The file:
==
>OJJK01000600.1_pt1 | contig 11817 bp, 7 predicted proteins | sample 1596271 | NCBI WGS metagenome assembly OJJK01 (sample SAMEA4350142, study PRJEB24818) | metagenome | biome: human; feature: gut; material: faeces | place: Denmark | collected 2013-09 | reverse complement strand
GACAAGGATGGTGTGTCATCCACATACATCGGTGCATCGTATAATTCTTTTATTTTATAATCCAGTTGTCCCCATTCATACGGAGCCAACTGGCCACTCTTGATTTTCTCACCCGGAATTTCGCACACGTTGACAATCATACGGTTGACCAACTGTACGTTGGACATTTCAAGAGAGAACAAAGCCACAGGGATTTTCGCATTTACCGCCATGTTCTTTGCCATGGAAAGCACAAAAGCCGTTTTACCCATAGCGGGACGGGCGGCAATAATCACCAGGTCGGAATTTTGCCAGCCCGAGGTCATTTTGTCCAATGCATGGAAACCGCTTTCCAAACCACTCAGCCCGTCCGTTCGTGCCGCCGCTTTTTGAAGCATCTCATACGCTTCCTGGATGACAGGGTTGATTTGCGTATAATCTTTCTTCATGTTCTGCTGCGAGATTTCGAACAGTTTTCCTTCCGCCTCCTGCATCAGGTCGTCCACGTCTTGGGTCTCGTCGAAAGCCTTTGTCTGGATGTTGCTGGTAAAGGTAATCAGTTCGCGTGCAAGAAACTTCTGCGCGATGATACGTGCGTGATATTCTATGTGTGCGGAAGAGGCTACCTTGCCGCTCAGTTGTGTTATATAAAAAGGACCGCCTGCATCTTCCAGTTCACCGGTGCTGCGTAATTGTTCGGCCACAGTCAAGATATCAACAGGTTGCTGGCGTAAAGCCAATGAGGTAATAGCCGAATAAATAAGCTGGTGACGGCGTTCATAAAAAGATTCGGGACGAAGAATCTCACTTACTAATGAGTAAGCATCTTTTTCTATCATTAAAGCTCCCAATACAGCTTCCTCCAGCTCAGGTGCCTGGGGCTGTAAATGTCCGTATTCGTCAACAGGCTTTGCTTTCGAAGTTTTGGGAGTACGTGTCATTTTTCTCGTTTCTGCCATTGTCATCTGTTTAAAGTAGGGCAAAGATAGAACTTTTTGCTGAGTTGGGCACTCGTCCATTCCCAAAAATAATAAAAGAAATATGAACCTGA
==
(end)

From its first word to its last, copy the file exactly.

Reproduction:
>OJJK01000600.1_pt1 | contig 11817 bp, 7 predicted proteins | sample 1596271 | NCBI WGS metagenome assembly OJJK01 (sample SAMEA4350142, study PRJEB24818) | metagenome | biome: human; feature: gut; material: faeces | place: Denmark | collected 2013-09 | reverse complement strand
GACAAGGATGGTGTGTCATCCACATACATCGGTGCATCGTATAATTCTTTTATTTTATAATCCAGTTGTCCCCATTCATACGGAGCCAACTGGCCACTCTTGATTTTCTCACCCGGAATTTCGCACACGTTGACAATCATACGGTTGACCAACTGTACGTTGGACATTTCAAGAGAGAACAAAGCCACAGGGATTTTCGCATTTACCGCCATGTTCTTTGCCATGGAAAGCACAAAAGCCGTTTTACCCATAGCGGGACGGGCGGCAATAATCACCAGGTCGGAATTTTGCCAGCCCGAGGTCATTTTGTCCAATGCATGGAAACCGCTTTCCAAACCACTCAGCCCGTCCGTTCGTGCCGCCGCTTTTTGAAGCATCTCATACGCTTCCTGGATGACAGGGTTGATTTGCGTATAATCTTTCTTCATGTTCTGCTGCGAGATTTCGAACAGTTTTCCTTCCGCCTCCTGCATCAGGTCGTCCACGTCTTGGGTCTCGTCGAAAGCCTTTGTCTGGATGTTGCTGGTAAAGGTAATCAGTTCGCGTGCAAGAAACTTCTGCGCGATGATACGTGCGTGATATTCTATGTGTGCGGAAGAGGCTACCTTGCCGCTCAGTTGTGTTATATAAAAAGGACCGCCTGCATCTTCCAGTTCACCGGTGCTGCGTAATTGTTCGGCCACAGTCAAGATATCAACAGGTTGCTGGCGTAAAGCCAATGAGGTAATAGCCGAATAAATAAGCTGGTGACGGCGTTCATAAAAAGATTCGGGACGAAGAATCTCACTTACTAATGAGTAAGCATCTTTTTCTATCATTAAAGCTCCCAATACAGCTTCCTCCAGCTCAGGTGCCTGGGGCTGTAAATGTCCGTATTCGTCAACAGGCTTTGCTTTCGAAGTTTTGGGAGTACGTGTCATTTTTCTCGTTTCTGCCATTGTCATCTGTTTAAAGTAGGGCAAAGATAGAACTTTTTGCTGAGTTGGGCACTCGTCCATTCCCAAAAATAATAAAAGAAATATGAACCTGA